“We can have special meetings if you want, but I hate to pass something and have the Legislature take it away,” said Haas-Martens. “We want to get it right for all of you.”
Dan Hardy, a member of the Holmes Beach police pension board, also expressed his disappointment that the commission didn’t make progress on the proposals.
“We’ve got the best department on the Island, one that is well respected in the community,” said Hardy. “We’ve proposed a cost-saving measure — several people ran on that — we have a fully funded pension plan while most are not.”
Hardy noted that all but one item, the, in the proposed amendment DROP housekeeping efforts to comply with changes already made to codes and regulations.
“We hoped you would at least have passed all but the one item that might change,” said Hardy. “Ninety-five percent of these changes are corrections.”
Commissioner Al Robinson questioned the urgency of passing the ordinance rather than waiting until May or June.
“The ball has been rolling a long time on this,” Hardy responded. “We all know changes from Tallahassee come and go like the wind. There will be more changes to make after you approve this.
“We have been trying to get a DROP plan approved for five years,” said Hardy. “We’re not getting anywhere with it. We’re not getting any discussion. It’s a can that keeps getting kicked down the road. Other city employees have DROP, and we’re just trying to level the playing field.
“DROP does save money and it sends a message of support,” he said. “I don’t think the homework on this was done. I don’t think anyone cracked open a page.”
Robinson asked several times for an explanation of how a DROP program benefits the retiring employee.
“I hear loud and clear why it’s good for the city,” said Robinson. “What I don’t understand is why the police are pushing for it? When you’re so eager to give something to me, what’s in it for the policeman? I question if it is a way to spike the pension somehow. After 30 years, I don’t believe anyone wants to work for nothing.”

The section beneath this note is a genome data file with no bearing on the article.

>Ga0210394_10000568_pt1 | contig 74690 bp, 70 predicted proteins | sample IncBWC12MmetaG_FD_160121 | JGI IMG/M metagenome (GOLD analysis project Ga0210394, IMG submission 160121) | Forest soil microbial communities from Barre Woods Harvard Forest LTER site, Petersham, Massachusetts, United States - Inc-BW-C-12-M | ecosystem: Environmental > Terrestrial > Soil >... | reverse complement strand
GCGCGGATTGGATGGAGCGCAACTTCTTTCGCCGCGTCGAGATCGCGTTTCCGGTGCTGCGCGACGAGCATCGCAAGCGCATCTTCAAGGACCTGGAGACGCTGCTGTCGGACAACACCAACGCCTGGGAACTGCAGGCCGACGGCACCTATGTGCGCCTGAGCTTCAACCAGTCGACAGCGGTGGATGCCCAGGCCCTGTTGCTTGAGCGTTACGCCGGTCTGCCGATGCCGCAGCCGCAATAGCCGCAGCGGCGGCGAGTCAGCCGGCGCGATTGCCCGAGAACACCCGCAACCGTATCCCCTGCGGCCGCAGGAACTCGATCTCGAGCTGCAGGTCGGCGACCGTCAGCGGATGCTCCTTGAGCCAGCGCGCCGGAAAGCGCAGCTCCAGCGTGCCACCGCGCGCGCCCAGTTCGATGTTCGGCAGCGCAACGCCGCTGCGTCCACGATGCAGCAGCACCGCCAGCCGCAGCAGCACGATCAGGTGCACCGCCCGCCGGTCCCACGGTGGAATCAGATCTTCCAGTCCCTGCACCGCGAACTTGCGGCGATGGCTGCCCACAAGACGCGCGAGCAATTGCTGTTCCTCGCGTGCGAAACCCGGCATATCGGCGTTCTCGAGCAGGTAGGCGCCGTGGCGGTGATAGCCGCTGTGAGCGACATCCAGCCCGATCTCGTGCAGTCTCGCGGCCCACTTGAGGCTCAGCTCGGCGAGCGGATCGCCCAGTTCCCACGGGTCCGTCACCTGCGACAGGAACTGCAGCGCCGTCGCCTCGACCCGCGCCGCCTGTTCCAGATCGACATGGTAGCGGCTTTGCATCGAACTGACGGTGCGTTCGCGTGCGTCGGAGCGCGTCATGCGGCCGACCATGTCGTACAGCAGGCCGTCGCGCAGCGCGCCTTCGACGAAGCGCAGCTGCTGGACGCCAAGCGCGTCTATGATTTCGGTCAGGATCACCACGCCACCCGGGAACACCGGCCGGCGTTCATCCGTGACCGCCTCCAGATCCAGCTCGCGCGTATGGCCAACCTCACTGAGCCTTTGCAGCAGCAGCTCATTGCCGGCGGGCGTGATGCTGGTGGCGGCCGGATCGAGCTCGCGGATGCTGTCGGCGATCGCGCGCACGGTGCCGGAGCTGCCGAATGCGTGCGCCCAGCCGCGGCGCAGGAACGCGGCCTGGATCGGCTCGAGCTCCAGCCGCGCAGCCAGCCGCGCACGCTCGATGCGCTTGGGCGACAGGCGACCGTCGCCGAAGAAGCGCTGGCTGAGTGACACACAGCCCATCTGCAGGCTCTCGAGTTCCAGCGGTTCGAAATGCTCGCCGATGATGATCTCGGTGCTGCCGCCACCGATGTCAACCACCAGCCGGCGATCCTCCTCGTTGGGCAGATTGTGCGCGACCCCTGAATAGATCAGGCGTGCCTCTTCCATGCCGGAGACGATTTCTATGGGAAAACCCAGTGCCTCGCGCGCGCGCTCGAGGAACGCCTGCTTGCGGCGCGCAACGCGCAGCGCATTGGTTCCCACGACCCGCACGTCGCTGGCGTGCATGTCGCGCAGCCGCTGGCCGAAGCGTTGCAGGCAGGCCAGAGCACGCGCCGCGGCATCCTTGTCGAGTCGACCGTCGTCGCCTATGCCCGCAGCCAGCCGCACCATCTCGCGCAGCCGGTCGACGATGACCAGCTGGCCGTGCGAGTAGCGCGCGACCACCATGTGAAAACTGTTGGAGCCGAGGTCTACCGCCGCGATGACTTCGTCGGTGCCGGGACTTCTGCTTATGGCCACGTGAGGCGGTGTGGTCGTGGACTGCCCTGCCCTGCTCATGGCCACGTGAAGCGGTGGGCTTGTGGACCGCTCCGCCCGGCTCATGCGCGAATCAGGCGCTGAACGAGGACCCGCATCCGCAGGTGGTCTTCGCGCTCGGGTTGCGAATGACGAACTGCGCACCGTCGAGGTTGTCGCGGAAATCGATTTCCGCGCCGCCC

Stephenson responded that officers have no feasible way to spike the pension with pay for hundreds of hours of overtime. Holmes Beach officers are not offered overtime hours.
Stephenson also explained the benefit for an officer to enter a DROP. “We pay 6 percent of our salary into the pension plan. When I go into DROP, that stops and I get $350, let’s say, more in my salary. I still have a health plan and I can focus my time on getting my ducks in a row and leave the city on good terms.”
“Dale, thank you so much for explaining it,” said Robinson. “I finally got the answer — it doesn’t cost us anything and it puts more of your salary in your pocket — I got an education here. It makes sense.”
After more discussion, the commission passed a motion to continue the second reading to its regular meeting at 7 p.m. Tuesday, May 24.
Small wonder so many officials are in disbelief. It’s unthinkable, unbelievable that Anna Maria Island has lost so many residents. The recent census results are causing a rip current of concern.